Despite the pandemic’s impact, the firm’s new partnerships and digital claims service points to long-term resilience 

Minster Law has reported a fall in profit to £1.1m for 2019, down from £1.9m in 2018, according to its latest financial results.

Turnover dropped to £34.1m, down from £35.1m in 2018. The drop was attributed to the Covid-19 pandemic.

Although Minster Law’s chief executive Shirley Woolham said these results were a “considerable achievement in light of the exceptional trading conditions created as a result of Covid-19”.

She said: “2020 has, however, been a watershed year in that we have secured a number of new contracts as well as launching our fully operational digital claims operation and customer portal. Digital will be the standard way to manage volume injury claims in the near future.”

But organic growth is key and Woolham said Minster Law will consider inorganic growth where it makes strategic sense.

“We have no real interest in acquiring PI law firms or WIP books – any acquisition we consider would need to be more strategic than that - contributing to extending our capability or helping us to develop better ways of serving our business partners and customers,” she added.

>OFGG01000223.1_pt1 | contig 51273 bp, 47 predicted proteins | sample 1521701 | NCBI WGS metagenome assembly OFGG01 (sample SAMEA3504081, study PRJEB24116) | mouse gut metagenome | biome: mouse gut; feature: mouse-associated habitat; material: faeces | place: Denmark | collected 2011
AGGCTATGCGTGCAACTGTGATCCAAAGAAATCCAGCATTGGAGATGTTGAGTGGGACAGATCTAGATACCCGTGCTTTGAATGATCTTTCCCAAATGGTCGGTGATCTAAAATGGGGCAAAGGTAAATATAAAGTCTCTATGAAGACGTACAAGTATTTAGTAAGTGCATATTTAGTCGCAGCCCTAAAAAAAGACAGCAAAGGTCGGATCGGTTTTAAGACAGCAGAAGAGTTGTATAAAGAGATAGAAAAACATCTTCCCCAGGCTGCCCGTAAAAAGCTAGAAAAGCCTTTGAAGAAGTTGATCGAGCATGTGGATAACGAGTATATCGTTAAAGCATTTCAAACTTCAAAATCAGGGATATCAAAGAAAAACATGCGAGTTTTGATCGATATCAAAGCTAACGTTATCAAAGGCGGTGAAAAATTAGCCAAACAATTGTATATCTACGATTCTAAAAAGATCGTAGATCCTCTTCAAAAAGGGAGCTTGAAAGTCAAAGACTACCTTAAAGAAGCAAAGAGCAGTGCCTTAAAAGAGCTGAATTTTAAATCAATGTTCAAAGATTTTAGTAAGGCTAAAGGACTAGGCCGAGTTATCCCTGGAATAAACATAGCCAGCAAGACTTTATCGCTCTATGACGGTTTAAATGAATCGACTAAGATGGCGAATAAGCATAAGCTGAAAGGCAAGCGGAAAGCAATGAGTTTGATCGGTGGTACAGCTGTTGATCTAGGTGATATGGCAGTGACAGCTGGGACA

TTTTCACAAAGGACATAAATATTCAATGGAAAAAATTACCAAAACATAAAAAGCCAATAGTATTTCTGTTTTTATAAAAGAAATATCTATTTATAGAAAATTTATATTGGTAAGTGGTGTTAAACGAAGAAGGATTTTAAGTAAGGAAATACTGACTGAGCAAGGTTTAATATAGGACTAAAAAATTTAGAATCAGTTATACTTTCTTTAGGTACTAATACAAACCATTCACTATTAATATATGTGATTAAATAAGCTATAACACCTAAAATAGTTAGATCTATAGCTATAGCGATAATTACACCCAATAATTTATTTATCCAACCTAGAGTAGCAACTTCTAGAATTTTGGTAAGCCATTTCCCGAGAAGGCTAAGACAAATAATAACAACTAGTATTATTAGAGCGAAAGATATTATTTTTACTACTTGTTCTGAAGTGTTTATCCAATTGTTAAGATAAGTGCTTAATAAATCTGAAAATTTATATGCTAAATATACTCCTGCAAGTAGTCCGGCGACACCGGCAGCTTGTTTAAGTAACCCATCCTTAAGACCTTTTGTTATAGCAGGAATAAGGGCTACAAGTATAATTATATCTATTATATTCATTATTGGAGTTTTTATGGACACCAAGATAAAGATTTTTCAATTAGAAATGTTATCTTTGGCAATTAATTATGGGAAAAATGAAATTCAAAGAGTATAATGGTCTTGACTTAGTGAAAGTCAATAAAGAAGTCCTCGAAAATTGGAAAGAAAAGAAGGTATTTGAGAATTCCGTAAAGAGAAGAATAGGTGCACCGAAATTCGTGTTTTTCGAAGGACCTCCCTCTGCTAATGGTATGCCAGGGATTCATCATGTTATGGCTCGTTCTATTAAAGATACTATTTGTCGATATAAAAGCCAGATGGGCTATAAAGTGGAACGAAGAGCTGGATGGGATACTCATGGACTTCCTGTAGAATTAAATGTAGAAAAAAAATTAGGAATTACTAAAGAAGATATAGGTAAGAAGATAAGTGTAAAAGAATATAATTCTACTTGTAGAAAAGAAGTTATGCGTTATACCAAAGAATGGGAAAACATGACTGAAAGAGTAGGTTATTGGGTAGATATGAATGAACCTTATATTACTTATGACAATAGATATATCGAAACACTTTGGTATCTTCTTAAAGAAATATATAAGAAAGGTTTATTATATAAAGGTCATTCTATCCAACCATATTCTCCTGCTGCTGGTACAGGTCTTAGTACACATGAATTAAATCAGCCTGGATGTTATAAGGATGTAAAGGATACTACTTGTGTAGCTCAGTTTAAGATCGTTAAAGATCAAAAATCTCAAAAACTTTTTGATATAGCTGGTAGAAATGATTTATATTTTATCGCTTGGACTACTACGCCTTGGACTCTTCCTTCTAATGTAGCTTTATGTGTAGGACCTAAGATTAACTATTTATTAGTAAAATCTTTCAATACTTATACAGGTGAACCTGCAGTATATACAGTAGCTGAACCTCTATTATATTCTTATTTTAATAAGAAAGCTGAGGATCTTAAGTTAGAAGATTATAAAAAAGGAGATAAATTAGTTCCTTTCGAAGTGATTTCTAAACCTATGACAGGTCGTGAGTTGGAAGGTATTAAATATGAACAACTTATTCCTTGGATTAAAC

Still volatile

The pandemic, Woolham pointed out, had impacted new business volumes following figures from the Compensation Recovery unit (CRU) showed a drop in motor accident injury claims of 40% between April and June 2020 – compared with the previous quarter.

But she said: “It’s been encouraging to see new business volumes gradually returning to more normal levels over the past few of months, but the market is still volatile. We’ve seen far less volatility in bike related claims, one of our specialisms, where we serve around one-third of the entire market.

“This leaves us well-positioned to take advantage of the changes in the volume RTA [Road Traffic Act Insurer] claims sector in April 2021, as insurers and brokers look to more innovative partners who can provide efficient, scalable and customer-led claims solutions for a post-reform world.”

Long-term resilience

These new contracts accounted for £2m of increased distribution costs (2018: £22.4m) in 2019.

She continued: “These new partnerships point to our long-term resilience and the value we can derive from a digital claims servicing proposition. We have leveraged our early investment in digital technology to transform and streamline our operations and how we best serve our customers.”

There have also been improvements in business efficiency, after reporting a 5.4% reduction in the ratio of administrative costs to turnover, on top of the 21% administrative cost reduction delivered in the previous year.

Read more…Insurance sector begs MIB not to waste LiP portal deadline extension 

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Car accident whiplash